Before I sign off I must ask, is your preference historical refights, campaigns, scenarios or competitions and of course, why?

Battles on Small Tables

We frequently play reasonably large Volley & Bayonet games, often involving two or more corps. Occasionally we play large games with several corps on each side. However, recently an opponent and I thought we would try playing remotely using Skype. As a result I thought it best to try a smaller game on equally small table. After a little thought Mollwitz was selected. With around 20,000 troops per side, as well as a small physical battlefield, measuring just 2’ x 2’ in our ground scale, it seemed ideal.

After building a snow covered battlefield the miniatures were deployed for what was a fascinating engagement. A summary of the first game can be found here. A week later we refought Mollwitz again. This time I recorded a summary of the game as a video. For those so inclined it can be found here.

More recently we deployed the miniatures again, but this time for a Napoleonic encounter. The battle selected was an old favourite, specifically, Teugn-Hausen from the 1809 Campaign. Again a relatively small table is required, measuring 3’ x 2’.

This battle, while still small, was more complex to refight due to the terrain – a particularly complex wooded ridge and various reinforcements throughout the battle. Despite these additional complexities it proved rewarding and closely followed the historical battle. I have compiled another short video report which can be found here.

Now it’s time to think of something suitable for our next remote game. Ideally it needs to be fought on a reasonably small battlefield with limited troops…

The Year Ahead

Well, I am really pleased with the painting and games I’ve managed last year. Armies have grown and some stirring games have been played. Not a minor achievement in a challenging year where the pandemic has rolled on while also changing employer. Yet somehow January has come and gone. How it disappeared so quickly I’m not really sure. Worse those minor wargaming projects I had planned to action over January have also failed to be started, never mind completed. This of course provides a degree of concern for other projects being considered for the year.

So what are these projects for the year I hear you ask? Well I feel this year I really do want to complete some additional historical refights. Some require only minor additions to the miniatures I have, others a little more work. All are in 6mm, which increasingly is my focus. Here is my current list, subject to change of course…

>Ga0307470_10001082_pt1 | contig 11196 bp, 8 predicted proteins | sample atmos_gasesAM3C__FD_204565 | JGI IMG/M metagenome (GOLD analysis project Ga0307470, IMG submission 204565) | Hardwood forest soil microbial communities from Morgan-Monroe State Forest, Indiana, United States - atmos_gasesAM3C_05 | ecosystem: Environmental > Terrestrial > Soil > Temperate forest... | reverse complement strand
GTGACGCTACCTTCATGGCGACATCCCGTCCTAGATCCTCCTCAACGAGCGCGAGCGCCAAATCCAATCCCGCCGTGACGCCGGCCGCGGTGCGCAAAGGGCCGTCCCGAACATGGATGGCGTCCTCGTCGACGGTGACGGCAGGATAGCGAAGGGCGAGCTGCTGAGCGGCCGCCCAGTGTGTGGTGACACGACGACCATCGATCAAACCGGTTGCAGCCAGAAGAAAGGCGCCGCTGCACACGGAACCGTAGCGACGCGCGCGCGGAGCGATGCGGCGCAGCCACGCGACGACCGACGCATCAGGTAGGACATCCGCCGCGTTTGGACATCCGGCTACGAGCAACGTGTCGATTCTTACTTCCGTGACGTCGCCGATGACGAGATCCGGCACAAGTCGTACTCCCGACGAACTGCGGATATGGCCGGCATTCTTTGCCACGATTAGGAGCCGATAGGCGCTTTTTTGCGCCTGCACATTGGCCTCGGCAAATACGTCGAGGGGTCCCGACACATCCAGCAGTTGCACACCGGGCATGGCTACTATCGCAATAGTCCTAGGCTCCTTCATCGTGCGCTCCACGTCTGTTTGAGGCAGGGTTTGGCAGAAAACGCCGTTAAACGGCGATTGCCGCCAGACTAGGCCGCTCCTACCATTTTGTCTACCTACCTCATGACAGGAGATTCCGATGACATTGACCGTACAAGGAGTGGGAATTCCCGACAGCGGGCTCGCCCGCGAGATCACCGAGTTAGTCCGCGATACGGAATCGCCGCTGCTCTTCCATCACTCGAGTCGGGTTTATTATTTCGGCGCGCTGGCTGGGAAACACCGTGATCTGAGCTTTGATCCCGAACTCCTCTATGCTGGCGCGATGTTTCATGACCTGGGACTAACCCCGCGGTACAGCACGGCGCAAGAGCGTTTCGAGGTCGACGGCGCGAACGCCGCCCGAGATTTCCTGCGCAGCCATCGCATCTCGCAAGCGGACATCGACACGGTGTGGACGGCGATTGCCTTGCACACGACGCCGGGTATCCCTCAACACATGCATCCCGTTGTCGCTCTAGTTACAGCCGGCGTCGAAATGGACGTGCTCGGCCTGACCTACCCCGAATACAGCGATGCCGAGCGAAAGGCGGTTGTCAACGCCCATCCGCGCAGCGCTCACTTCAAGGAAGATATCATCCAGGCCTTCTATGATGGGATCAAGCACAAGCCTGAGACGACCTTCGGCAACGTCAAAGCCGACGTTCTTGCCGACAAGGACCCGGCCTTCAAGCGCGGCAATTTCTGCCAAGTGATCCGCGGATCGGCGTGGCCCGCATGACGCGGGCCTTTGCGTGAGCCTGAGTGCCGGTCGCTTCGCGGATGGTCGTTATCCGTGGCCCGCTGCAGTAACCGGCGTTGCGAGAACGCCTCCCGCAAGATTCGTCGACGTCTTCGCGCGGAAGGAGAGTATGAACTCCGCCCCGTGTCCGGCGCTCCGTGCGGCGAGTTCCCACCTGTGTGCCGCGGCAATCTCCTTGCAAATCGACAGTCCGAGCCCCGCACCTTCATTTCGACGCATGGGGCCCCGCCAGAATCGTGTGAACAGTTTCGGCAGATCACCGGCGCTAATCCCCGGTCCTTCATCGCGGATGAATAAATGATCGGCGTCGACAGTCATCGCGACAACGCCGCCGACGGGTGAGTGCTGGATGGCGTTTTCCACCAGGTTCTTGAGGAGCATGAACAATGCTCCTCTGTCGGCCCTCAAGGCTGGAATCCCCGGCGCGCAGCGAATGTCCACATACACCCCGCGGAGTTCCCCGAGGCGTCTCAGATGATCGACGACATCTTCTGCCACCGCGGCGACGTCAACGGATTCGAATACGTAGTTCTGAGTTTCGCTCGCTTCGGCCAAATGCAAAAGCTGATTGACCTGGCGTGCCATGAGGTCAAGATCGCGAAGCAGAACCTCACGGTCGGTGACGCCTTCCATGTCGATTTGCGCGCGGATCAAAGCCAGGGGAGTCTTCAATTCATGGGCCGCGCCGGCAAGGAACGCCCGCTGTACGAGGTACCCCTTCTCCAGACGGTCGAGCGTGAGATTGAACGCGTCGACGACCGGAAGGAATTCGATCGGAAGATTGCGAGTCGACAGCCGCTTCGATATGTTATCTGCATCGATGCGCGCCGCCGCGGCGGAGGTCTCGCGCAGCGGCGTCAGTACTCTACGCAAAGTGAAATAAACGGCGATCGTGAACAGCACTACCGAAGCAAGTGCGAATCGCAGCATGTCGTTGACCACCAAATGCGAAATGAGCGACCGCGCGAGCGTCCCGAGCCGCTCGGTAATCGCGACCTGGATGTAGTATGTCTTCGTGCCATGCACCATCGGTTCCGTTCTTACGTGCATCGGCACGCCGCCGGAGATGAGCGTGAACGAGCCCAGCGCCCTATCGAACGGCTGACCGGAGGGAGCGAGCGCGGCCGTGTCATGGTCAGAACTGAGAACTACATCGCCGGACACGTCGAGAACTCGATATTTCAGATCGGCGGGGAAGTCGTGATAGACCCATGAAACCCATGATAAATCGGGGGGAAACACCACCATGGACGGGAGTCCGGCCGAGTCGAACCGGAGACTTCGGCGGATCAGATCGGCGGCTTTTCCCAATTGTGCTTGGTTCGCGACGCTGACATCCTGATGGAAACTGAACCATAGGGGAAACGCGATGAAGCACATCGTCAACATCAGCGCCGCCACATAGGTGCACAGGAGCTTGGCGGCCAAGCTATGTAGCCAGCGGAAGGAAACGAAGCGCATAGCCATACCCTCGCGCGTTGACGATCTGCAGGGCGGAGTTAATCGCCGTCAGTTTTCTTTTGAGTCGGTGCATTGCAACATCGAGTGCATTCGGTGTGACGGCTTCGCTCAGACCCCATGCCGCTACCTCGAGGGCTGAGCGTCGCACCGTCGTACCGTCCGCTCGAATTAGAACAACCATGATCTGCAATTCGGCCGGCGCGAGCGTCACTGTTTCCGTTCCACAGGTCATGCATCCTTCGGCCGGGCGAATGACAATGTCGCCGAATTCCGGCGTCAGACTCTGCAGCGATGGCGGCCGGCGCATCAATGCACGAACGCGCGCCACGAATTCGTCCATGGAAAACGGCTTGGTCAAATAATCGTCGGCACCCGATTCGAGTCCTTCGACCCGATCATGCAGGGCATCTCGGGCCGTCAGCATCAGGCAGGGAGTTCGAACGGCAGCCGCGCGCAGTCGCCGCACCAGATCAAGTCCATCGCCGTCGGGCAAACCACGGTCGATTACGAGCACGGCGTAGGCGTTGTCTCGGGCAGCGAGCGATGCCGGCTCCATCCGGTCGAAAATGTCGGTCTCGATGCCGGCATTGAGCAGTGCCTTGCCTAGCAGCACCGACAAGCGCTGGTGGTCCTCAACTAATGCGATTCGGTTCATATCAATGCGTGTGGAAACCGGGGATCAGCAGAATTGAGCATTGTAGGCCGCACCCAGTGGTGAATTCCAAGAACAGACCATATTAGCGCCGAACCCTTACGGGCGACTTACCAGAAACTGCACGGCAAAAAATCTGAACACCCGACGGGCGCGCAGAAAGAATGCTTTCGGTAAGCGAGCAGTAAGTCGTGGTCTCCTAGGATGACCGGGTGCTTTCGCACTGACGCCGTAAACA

Firstly, I must completing the terrain project required for the American Civil War Battle of Stones River (1862). December will mark the 160th anniversary so there is some time. In addition a stocktake is required to determine what other minor painting is required for a couple of other battles of the Civil War in 1862, including Second Manassas and Antietam.

Next is completing the Seven Years War Austrians required for Kolin. The Austrian army is certainly playable but with a little more focus I should be able to complete the last infantry and cavalry required to expand the army to that needed for Kolin. There is a degree of satisfaction that the SYW Prussians were completed last year, so surely I can assemble the paint brushes for a final push on the Austrians. There is a possibility I may get distracted with some terrain for a minor battle of the period. Distractions are so dangerous.

Finally, I must return to the Hundred Days project. With the Prussian reinforcements having arrived a couple of months ago from Heroics & Ros there needs to be a focus on at least completing one more Prussian Corps this year. Clearly I need to do some planning on this. The additional Prussians will of course be so useful for 1813 games, that at least is what I’m telling myself as I write this.

This all sounds like a busy year. It would however be remiss of me to ask about your projects. So, what are they?

Over the Western Front

With Christmas fast approaching my opportunities for gaming this year are disappearing. It seemed only fitting to squeeze in our end of year Wings of Glory encounter, locally known as “Snoopy’s Christmas”.

During the evening three scenarios were played out. The first involved a more traditional dogfight with Spads involved in a desperate dogfight somewhere over the front. While the Spads sport interesting colour schemes they really lack manoeuvrability! Next was an unusual scenario that found several two seaters battling it out. In part this was designed to provide one player an opportunity to deploy one of his new two seater German aircraft.